Again, because lawmakers introduce more bills in the first half of a Congress than the second, odd years will have more activity. But 2015 measures up well to other first years, rivalling 2009, the last time one party entered a session of Congress controlling both chambers.
It’s probably best, then, to interpret the flurry of bills as a Republican Congress flexing its muscles and putting forth piles of policy — even if they didn’t always gain traction.
Most of those bills fared poorly in each stage of the legislative process. In 2015, about 57 percent of bills introduced received committee consideration. That’s even lower than 2013 and 2011, when 62 and 67 percent of bills did, respectively. (72 percent of bills got committee consideration in 1999.)
What’s going on?
So, why has 2015 — and, for that matter, the past few years — been so unproductive? Observers have floated a number of theories over the past few years. At the end of 2014, Chris Cilizza of the Washington Post argued the lack of results was directly tied to increased polarization on both sides. He found as the ideological gap between the parties increased, amount of bills passed into law decreased. It would follow that the new Congress, which features more extreme members of both parties, is continuing this trend in 2015.
Others argue that polarization is a problem, but that congressional gridlock is clearly one party’s fault — the GOP’s. In 2012, at the end of only the third least productive Congress in recent history, congressional scholars Thomas Mann and Norm Ornstein argued the congressional GOP has gotten so radical, and unwilling to fall in line with leadership, that it has become very hard for Congress to get much done.
These aren’t new trends, but they’ve boiled over in 2015 — look no further than to the House GOP’s ouster of Boehner as testament to that. But there’s reason to believe, from a productivity perspective, that things could get even worse in 2016.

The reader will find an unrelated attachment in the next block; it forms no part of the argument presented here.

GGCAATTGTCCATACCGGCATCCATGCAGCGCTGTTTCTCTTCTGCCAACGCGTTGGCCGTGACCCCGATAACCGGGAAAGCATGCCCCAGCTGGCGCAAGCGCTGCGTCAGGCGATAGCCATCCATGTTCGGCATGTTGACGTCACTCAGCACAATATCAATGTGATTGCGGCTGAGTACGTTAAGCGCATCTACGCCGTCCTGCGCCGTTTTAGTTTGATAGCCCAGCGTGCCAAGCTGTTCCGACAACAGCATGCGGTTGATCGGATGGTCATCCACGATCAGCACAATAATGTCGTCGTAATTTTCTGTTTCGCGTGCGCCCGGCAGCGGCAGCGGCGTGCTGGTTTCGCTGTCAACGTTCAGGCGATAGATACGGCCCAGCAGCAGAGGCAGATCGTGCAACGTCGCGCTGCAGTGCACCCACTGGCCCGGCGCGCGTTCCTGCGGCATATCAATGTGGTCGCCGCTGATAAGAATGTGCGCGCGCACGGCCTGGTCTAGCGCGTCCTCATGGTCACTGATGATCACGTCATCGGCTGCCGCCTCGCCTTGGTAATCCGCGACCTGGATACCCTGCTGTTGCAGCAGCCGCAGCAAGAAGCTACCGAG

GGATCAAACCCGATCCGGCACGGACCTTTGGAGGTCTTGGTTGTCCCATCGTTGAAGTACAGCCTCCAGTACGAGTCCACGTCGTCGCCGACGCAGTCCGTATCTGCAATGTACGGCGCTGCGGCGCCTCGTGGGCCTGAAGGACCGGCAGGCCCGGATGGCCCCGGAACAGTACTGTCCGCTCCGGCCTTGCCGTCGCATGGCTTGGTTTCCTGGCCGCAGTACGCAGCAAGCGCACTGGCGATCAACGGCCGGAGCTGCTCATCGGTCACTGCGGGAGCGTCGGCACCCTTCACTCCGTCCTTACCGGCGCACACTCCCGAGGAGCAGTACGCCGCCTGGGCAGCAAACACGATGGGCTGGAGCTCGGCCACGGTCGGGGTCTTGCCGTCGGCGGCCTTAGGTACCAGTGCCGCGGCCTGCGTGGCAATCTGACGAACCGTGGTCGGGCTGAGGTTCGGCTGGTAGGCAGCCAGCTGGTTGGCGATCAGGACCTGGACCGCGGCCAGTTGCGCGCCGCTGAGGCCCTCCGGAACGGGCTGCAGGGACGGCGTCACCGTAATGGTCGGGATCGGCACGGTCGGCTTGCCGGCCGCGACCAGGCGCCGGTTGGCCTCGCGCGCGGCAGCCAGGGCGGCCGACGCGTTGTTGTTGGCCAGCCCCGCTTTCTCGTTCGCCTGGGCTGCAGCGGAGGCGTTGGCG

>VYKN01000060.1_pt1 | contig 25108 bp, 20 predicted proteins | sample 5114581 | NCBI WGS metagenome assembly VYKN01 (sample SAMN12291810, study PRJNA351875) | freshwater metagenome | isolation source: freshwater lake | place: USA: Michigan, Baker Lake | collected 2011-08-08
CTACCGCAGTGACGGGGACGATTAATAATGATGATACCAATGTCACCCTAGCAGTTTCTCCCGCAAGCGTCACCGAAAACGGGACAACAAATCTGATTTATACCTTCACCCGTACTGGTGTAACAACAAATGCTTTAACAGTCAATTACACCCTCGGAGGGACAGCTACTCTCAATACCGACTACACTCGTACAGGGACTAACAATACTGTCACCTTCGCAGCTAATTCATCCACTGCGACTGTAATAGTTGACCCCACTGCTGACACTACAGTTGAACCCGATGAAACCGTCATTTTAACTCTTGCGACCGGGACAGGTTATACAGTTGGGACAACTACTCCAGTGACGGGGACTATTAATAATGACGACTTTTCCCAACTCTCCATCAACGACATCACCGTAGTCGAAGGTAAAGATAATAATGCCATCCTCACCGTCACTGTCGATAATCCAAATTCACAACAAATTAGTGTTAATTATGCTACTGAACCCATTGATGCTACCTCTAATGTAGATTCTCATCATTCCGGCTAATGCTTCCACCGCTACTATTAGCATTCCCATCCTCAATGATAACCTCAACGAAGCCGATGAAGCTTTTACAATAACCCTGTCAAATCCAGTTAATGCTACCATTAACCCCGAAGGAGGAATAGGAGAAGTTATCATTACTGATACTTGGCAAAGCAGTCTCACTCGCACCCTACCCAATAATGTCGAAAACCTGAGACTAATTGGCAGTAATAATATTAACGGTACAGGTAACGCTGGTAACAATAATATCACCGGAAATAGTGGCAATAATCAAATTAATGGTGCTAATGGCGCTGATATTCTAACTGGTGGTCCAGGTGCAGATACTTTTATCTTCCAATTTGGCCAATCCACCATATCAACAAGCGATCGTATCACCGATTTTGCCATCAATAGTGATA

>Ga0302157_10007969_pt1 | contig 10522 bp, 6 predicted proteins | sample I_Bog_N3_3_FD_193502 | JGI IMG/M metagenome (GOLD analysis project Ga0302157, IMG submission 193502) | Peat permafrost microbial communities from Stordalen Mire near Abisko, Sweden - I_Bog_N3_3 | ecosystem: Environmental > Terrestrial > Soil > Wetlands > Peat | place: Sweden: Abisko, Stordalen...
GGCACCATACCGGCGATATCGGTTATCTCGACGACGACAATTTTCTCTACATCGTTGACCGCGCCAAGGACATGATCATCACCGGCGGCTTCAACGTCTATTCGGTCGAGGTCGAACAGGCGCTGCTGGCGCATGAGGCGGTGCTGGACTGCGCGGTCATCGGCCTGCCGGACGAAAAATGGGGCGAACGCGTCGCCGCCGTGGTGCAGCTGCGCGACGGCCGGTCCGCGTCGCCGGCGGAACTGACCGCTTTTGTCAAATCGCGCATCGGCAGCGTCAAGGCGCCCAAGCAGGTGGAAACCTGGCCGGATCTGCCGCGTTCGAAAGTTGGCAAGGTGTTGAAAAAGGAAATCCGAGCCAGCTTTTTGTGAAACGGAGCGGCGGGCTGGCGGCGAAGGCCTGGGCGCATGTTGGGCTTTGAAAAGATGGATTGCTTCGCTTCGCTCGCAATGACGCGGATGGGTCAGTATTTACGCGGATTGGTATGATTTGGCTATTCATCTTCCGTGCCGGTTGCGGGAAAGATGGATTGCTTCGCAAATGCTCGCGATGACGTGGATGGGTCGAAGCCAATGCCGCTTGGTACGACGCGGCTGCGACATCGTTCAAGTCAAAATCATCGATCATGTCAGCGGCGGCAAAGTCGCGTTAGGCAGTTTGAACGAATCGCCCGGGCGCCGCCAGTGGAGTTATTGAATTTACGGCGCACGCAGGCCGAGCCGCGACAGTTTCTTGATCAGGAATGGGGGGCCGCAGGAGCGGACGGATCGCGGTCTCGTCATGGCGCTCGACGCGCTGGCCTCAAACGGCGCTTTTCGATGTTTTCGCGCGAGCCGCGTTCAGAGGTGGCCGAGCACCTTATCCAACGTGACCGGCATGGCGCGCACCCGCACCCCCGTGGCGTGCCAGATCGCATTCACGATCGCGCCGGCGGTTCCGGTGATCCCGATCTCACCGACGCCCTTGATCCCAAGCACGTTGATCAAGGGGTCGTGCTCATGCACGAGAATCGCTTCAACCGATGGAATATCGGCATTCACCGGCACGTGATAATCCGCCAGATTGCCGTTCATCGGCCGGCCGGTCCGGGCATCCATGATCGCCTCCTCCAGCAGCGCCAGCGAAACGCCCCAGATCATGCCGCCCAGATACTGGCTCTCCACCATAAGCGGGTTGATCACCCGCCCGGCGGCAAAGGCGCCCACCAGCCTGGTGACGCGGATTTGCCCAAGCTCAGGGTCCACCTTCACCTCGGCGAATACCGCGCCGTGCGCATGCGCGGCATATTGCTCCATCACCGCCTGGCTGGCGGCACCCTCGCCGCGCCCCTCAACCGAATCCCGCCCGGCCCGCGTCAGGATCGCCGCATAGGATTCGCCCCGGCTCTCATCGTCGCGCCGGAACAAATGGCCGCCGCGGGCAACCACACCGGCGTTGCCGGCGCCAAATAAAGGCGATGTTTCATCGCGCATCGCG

Of course, counting the raw number of bills that become law isn’t a foolproof gauge of how good or effective Congress is, but since lawmaking is ostensibly a legislature’s function, the number of bills introduced and laws passed does tell us something about Congress’ productivity.
What lies ahead
So, what does this data mean for 2016? Conventional wisdom in politics has always been that election years, particularly presidential years, put a damper on lawmaking. To a certain extent, that’s true — members spend less time in session due to campaigning, and larger, more ambitious legislation has a harder time moving because vulnerable incumbents are generally loath to take a controversial stand close to election day.
Most lawmakers openly acknowledge this effect, and in conversations, some talk about the next calendar year like it’s a black hole, and have worked to get things done before it’s too late.
But looking only at the number of bills passed, Congress actually gets more legislation out the door in election years — some amount of that consists of clearing out more ceremonial items.
Time will tell if 2016 is a historically bad year for Congress. There’s some cause for optimism: The close of legislative business in 2015 saw congressional leaders setting the table for a potentially productive 2016. Speaker Paul Ryan, along with many in both parties, would like to see comprehensive tax reform make it through Capitol Hill next year, for example. And Congress did get some landmark compromises through this year.
Then again, three senators are running for president, and 28 are running for re-election. Then there’s the 400-odd perennial candidates over in the House.
You might want to brace yourself for 2016.